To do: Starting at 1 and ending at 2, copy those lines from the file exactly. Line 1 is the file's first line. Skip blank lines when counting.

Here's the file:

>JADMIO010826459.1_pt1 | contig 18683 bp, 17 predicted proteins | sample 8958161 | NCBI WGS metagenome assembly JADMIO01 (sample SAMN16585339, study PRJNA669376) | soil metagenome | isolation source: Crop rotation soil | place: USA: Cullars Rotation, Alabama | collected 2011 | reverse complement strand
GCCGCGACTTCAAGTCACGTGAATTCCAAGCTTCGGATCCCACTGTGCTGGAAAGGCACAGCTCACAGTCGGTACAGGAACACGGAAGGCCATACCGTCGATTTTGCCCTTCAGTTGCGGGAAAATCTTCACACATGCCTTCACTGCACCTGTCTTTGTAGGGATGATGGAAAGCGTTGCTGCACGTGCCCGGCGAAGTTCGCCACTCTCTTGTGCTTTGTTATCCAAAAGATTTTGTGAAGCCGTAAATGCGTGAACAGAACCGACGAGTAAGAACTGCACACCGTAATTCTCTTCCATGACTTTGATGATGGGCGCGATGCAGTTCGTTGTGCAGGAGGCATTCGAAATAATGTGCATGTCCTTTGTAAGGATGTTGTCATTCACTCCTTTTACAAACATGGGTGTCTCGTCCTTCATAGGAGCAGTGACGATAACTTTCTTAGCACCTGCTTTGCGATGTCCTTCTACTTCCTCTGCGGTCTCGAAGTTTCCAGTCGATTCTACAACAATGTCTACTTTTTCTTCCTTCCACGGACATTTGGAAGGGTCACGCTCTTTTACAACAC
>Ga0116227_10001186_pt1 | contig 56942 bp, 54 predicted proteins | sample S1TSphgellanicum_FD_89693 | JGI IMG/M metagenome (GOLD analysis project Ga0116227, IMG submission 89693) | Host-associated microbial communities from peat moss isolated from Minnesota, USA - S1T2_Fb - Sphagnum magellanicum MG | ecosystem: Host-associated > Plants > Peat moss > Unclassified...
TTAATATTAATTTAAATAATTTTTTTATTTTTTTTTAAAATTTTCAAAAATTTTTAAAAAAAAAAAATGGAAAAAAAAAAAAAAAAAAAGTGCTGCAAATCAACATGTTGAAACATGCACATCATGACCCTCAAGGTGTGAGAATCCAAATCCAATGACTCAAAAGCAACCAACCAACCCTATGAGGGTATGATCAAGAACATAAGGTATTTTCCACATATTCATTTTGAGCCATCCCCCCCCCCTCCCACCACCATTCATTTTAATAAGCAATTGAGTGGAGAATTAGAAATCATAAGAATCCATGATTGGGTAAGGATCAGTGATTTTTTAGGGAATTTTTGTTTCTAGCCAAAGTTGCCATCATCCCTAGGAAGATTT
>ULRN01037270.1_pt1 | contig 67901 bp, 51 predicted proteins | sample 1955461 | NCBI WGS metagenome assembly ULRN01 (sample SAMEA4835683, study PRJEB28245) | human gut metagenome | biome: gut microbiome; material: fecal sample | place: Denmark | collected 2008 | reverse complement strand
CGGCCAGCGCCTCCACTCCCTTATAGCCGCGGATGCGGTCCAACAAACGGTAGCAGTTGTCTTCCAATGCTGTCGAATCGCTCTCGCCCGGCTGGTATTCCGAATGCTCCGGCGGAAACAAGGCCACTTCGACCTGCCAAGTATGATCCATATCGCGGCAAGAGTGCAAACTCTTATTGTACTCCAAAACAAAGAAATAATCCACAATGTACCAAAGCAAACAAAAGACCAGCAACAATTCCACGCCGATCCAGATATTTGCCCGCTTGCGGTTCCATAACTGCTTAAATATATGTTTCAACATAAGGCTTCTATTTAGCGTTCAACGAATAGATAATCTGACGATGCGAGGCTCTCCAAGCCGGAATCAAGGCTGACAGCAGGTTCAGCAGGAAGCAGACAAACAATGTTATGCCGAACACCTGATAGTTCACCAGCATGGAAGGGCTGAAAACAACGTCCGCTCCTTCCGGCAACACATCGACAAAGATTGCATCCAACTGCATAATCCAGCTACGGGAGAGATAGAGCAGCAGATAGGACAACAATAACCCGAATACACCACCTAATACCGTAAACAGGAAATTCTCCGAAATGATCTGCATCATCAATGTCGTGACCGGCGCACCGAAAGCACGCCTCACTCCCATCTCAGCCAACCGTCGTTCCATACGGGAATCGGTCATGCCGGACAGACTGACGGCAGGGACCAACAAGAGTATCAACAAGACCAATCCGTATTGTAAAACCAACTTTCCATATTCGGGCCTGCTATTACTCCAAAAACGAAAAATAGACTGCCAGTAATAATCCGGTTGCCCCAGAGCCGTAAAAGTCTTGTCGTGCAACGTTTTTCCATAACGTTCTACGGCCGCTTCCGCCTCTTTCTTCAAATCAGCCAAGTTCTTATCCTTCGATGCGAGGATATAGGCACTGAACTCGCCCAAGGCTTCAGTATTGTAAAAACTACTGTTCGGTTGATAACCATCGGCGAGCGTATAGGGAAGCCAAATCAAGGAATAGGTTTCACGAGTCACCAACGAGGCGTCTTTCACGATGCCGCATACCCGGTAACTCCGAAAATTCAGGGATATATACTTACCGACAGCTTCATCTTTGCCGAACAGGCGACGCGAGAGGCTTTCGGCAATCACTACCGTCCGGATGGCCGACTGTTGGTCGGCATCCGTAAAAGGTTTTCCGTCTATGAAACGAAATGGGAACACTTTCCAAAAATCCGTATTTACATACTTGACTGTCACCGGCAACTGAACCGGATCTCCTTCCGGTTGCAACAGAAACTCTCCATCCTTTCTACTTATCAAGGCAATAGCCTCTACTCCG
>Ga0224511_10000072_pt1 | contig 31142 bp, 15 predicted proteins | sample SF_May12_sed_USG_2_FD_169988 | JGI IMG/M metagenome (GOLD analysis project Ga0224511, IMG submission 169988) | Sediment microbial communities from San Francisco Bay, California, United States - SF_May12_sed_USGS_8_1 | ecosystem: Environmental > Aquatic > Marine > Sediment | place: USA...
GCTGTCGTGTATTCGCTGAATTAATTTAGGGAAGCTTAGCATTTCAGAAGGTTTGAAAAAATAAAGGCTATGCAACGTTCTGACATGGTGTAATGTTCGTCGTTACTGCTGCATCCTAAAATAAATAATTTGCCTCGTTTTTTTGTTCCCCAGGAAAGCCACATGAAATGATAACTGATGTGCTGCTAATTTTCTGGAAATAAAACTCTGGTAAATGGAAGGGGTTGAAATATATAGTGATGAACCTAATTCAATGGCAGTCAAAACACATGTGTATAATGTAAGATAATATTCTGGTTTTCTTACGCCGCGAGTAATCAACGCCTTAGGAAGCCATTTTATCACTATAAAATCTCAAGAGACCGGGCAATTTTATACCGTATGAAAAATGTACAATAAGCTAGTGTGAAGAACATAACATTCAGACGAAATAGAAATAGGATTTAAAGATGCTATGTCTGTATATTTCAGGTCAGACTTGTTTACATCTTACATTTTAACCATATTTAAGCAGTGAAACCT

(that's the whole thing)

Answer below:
>JADMIO010826459.1_pt1 | contig 18683 bp, 17 predicted proteins | sample 8958161 | NCBI WGS metagenome assembly JADMIO01 (sample SAMN16585339, study PRJNA669376) | soil metagenome | isolation source: Crop rotation soil | place: USA: Cullars Rotation, Alabama | collected 2011 | reverse complement strand
GCCGCGACTTCAAGTCACGTGAATTCCAAGCTTCGGATCCCACTGTGCTGGAAAGGCACAGCTCACAGTCGGTACAGGAACACGGAAGGCCATACCGTCGATTTTGCCCTTCAGTTGCGGGAAAATCTTCACACATGCCTTCACTGCACCTGTCTTTGTAGGGATGATGGAAAGCGTTGCTGCACGTGCCCGGCGAAGTTCGCCACTCTCTTGTGCTTTGTTATCCAAAAGATTTTGTGAAGCCGTAAATGCGTGAACAGAACCGACGAGTAAGAACTGCACACCGTAATTCTCTTCCATGACTTTGATGATGGGCGCGATGCAGTTCGTTGTGCAGGAGGCATTCGAAATAATGTGCATGTCCTTTGTAAGGATGTTGTCATTCACTCCTTTTACAAACATGGGTGTCTCGTCCTTCATAGGAGCAGTGACGATAACTTTCTTAGCACCTGCTTTGCGATGTCCTTCTACTTCCTCTGCGGTCTCGAAGTTTCCAGTCGATTCTACAACAATGTCTACTTTTTCTTCCTTCCACGGACATTTGGAAGGGTCACGCTCTTTTACAACAC